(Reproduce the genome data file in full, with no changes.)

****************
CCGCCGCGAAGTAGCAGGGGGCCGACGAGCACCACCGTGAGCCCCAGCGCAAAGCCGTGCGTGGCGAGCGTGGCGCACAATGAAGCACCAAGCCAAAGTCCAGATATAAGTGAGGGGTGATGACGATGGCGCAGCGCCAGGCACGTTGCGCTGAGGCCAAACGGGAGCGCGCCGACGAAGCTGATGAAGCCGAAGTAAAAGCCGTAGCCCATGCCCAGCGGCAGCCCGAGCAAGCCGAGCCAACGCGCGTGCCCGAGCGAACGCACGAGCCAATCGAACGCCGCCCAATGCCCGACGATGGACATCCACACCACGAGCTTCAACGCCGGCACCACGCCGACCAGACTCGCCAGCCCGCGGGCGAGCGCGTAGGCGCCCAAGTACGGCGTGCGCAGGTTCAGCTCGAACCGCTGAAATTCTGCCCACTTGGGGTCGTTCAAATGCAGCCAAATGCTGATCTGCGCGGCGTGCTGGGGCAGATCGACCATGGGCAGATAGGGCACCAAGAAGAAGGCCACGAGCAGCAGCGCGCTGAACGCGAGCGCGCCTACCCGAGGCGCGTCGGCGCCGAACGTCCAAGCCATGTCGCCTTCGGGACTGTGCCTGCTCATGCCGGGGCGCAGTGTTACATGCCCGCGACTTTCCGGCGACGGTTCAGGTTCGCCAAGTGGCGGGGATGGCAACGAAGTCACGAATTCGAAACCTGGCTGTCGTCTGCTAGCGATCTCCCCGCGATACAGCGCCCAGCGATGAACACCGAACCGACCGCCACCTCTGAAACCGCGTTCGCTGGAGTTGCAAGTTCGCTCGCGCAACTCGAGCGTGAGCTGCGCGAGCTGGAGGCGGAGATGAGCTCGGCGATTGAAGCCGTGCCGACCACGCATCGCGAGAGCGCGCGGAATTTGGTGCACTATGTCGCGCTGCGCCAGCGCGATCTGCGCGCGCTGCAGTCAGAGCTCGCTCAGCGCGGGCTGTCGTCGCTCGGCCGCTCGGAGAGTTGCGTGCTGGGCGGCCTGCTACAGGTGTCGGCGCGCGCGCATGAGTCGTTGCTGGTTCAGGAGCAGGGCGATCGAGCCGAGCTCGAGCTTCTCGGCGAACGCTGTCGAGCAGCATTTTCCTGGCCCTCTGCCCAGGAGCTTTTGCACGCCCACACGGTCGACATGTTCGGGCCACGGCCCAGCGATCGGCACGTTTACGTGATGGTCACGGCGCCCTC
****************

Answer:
CCGCCGCGAAGTAGCAGGGGGCCGACGAGCACCACCGTGAGCCCCAGCGCAAAGCCGTGCGTGGCGAGCGTGGCGCACAATGAAGCACCAAGCCAAAGTCCAGATATAAGTGAGGGGTGATGACGATGGCGCAGCGCCAGGCACGTTGCGCTGAGGCCAAACGGGAGCGCGCCGACGAAGCTGATGAAGCCGAAGTAAAAGCCGTAGCCCATGCCCAGCGGCAGCCCGAGCAAGCCGAGCCAACGCGCGTGCCCGAGCGAACGCACGAGCCAATCGAACGCCGCCCAATGCCCGACGATGGACATCCACACCACGAGCTTCAACGCCGGCACCACGCCGACCAGACTCGCCAGCCCGCGGGCGAGCGCGTAGGCGCCCAAGTACGGCGTGCGCAGGTTCAGCTCGAACCGCTGAAATTCTGCCCACTTGGGGTCGTTCAAATGCAGCCAAATGCTGATCTGCGCGGCGTGCTGGGGCAGATCGACCATGGGCAGATAGGGCACCAAGAAGAAGGCCACGAGCAGCAGCGCGCTGAACGCGAGCGCGCCTACCCGAGGCGCGTCGGCGCCGAACGTCCAAGCCATGTCGCCTTCGGGACTGTGCCTGCTCATGCCGGGGCGCAGTGTTACATGCCCGCGACTTTCCGGCGACGGTTCAGGTTCGCCAAGTGGCGGGGATGGCAACGAAGTCACGAATTCGAAACCTGGCTGTCGTCTGCTAGCGATCTCCCCGCGATACAGCGCCCAGCGATGAACACCGAACCGACCGCCACCTCTGAAACCGCGTTCGCTGGAGTTGCAAGTTCGCTCGCGCAACTCGAGCGTGAGCTGCGCGAGCTGGAGGCGGAGATGAGCTCGGCGATTGAAGCCGTGCCGACCACGCATCGCGAGAGCGCGCGGAATTTGGTGCACTATGTCGCGCTGCGCCAGCGCGATCTGCGCGCGCTGCAGTCAGAGCTCGCTCAGCGCGGGCTGTCGTCGCTCGGCCGCTCGGAGAGTTGCGTGCTGGGCGGCCTGCTACAGGTGTCGGCGCGCGCGCATGAGTCGTTGCTGGTTCAGGAGCAGGGCGATCGAGCCGAGCTCGAGCTTCTCGGCGAACGCTGTCGAGCAGCATTTTCCTGGCCCTCTGCCCAGGAGCTTTTGCACGCCCACACGGTCGACATGTTCGGGCCACGGCCCAGCGATCGGCACGTTTACGTGATGGTCACGGCGCCCTC